The power of bootstrap and asymptotic tests
We introduce the concept of the bootstrap discrepancy, which measures the difference in rejection probabilities between a bootstrap test based on a given test statistic and that of a (usually infeasible) test based on the true distribution of the statistic. We show that the bootstrap discrepancy is of the same order of magnitude under the null hypothesis and under non-null processes described by a Pitman drift. However, complications arise in the measurement of power. If the test statistic is not an exact pivot, critical values depend on which data-generating process (DGP) is used to determine the distribution under the null hypothesis. We propose as the proper choice the DGP which minimizes the bootstrap discrepancy. We also show that, under an asymptotic independence condition, the power of both bootstrap and asymptotic tests can be estimated cheaply by simulation. The theory of the paper and the proposed simulation method are illustrated by Monte Carlo experiments using the logit model.
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- Russell Davidson & James G. MacKinnon, 2001.
"Bootstrap Tests: How Many Bootstraps?,"
1036, Queen's University, Department of Economics.
- Davidson, Russell & MacKinnon, James G, 1998.
"Graphical Methods for Investigating the Size and Power of Hypothesis Tests,"
The Manchester School of Economic & Social Studies,
University of Manchester, vol. 66(1), pages 1-26, January.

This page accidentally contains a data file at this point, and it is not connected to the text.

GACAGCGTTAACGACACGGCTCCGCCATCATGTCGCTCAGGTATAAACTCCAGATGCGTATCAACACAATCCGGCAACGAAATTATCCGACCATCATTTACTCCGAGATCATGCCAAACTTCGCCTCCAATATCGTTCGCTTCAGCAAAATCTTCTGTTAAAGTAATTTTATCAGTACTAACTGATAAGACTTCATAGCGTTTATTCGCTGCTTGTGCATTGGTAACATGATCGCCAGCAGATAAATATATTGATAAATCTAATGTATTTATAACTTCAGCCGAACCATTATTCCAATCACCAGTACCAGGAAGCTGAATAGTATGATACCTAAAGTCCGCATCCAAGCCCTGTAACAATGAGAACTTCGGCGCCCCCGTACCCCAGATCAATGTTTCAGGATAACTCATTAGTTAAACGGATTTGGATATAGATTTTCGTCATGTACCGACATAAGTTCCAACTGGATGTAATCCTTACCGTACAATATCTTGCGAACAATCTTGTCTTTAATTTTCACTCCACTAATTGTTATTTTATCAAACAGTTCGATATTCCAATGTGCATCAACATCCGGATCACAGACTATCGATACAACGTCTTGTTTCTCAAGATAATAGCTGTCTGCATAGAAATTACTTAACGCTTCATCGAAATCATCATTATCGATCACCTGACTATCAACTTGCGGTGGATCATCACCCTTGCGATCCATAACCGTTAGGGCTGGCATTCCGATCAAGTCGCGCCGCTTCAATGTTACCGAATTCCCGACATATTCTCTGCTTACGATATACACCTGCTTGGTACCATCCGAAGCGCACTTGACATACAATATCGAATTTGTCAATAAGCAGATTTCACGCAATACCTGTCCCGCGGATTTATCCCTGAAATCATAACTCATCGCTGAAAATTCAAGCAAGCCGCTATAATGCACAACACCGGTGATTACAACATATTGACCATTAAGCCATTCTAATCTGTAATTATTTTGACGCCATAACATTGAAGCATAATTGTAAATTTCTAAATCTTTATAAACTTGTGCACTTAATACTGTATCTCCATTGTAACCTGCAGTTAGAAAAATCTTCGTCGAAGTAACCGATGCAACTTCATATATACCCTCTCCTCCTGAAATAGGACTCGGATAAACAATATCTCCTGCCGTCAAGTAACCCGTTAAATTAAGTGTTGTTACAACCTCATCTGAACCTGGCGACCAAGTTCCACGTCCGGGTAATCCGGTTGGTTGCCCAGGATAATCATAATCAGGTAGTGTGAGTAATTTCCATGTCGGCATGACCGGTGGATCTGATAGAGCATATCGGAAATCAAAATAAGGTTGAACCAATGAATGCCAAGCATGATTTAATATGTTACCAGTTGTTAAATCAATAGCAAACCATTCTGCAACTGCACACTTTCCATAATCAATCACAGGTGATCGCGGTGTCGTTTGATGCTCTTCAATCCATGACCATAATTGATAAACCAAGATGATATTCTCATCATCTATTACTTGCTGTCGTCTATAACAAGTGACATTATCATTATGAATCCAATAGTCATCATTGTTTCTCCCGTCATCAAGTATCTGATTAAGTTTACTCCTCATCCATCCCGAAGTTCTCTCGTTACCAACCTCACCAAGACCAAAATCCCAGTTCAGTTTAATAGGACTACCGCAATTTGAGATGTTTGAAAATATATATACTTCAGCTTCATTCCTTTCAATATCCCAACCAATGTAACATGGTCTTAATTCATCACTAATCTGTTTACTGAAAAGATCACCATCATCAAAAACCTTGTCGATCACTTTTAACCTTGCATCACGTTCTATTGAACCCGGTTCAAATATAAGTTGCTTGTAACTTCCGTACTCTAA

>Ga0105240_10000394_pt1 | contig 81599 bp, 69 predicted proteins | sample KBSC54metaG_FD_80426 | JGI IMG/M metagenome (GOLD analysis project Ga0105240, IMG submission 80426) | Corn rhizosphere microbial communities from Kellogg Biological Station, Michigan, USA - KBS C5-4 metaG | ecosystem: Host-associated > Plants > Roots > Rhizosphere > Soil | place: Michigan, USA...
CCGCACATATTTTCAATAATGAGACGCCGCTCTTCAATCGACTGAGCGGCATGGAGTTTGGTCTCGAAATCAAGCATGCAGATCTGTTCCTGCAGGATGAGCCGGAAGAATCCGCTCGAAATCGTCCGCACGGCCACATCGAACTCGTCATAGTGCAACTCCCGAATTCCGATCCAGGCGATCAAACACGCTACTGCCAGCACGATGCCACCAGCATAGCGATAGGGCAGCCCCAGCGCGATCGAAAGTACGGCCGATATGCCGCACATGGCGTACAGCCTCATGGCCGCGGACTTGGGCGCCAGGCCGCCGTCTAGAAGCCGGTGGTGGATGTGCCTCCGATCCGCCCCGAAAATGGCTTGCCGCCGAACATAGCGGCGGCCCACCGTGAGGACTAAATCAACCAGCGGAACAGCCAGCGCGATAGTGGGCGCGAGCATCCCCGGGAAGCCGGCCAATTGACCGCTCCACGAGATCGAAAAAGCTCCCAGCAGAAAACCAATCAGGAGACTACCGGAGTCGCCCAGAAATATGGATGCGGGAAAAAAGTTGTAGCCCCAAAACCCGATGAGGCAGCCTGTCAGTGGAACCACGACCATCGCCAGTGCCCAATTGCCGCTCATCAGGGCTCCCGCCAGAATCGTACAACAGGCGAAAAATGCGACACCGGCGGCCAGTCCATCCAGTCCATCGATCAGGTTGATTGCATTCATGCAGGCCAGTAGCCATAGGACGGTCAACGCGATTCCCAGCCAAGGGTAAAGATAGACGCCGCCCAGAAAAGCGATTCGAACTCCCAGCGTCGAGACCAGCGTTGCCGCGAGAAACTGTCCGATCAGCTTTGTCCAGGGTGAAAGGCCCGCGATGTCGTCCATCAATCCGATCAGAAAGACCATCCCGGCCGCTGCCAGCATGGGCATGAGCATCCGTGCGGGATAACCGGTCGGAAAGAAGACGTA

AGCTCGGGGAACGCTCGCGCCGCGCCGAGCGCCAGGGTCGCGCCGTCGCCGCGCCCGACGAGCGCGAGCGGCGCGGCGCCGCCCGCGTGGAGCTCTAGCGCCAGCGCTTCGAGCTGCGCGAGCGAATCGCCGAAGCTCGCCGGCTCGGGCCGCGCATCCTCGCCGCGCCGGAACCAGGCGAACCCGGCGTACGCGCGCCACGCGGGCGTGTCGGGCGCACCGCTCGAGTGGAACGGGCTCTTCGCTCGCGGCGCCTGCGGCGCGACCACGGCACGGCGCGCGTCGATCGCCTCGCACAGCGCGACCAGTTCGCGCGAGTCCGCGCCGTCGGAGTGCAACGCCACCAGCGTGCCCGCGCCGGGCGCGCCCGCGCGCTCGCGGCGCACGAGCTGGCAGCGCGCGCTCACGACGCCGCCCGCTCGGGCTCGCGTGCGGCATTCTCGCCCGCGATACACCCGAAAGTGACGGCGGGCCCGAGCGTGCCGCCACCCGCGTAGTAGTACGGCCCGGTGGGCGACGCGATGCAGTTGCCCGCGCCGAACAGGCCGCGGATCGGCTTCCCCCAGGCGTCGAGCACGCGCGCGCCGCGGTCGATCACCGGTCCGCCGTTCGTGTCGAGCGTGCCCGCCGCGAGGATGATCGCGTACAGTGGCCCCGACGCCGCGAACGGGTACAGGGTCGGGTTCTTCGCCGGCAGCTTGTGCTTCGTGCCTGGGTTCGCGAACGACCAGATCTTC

- Russell Davidson & James G. MacKinnon, 1994. "Graphical Methods for Investigating the Size and Power of Hypothesis Tests," Working Papers 903, Queen's University, Department of Economics.
- Davidson, Russell & MacKinnon, James G, 1987.
"Implicit Alternatives and the Local Power of Test Statistics,"
Econometric Society, vol. 55(6), pages 1305-29, November.
- Russell Davidson & James G. MacKinnon, 1984. "Implicit Alternatives and the Local Power of Test Statistics," Working Papers 556, Queen's University, Department of Economics.
- Davidson , R. & Mackinnon, J.G., 1985. "Implicit alternatives and the local power of test statistics," CORE Discussion Papers 1985025, Université catholique de Louvain, Center for Operations Research and Econometrics (CORE).
- Horowitz, Joel L., 1994. "Bootstrap-based critical values for the information matrix test," Journal of Econometrics, Elsevier, vol. 61(2), pages 395-411, April.
- Davidson, Russell & MacKinnon, James G., 1984.
"Convenient specification tests for logit and probit models,"
Journal of Econometrics,
Elsevier, vol. 25(3), pages 241-262, July.
- Russell Davidson & James G. MacKinnon, 1982. "Convenient Specification Tests for Logit and Probit Models," Working Papers 514, Queen's University, Department of Economics.
- White, Halbert, 1982. "Maximum Likelihood Estimation of Misspecified Models," Econometrica, Econometric Society, vol. 50(1), pages 1-25, January.
- Davidson, Russell & MacKinnon, James G., 1999.
"The Size Distortion Of Bootstrap Tests,"
Cambridge University Press, vol. 15(03), pages 361-376, June.
- Davidson, Russell & MacKinnon, James G., 1993. "Estimation and Inference in Econometrics," OUP Catalogue, Oxford University Press, number 9780195060119, March.
- Horowitz, Joel L. & Savin, N. E., 2000. "Empirically relevant critical values for hypothesis tests: A bootstrap approach," Journal of Econometrics, Elsevier, vol. 95(2), pages 375-389, April.
- Rudolf Beran, 1997. "Diagnosing Bootstrap Success," Annals of the Institute of Statistical Mathematics, Springer, vol. 49(1), pages 1-24, March.
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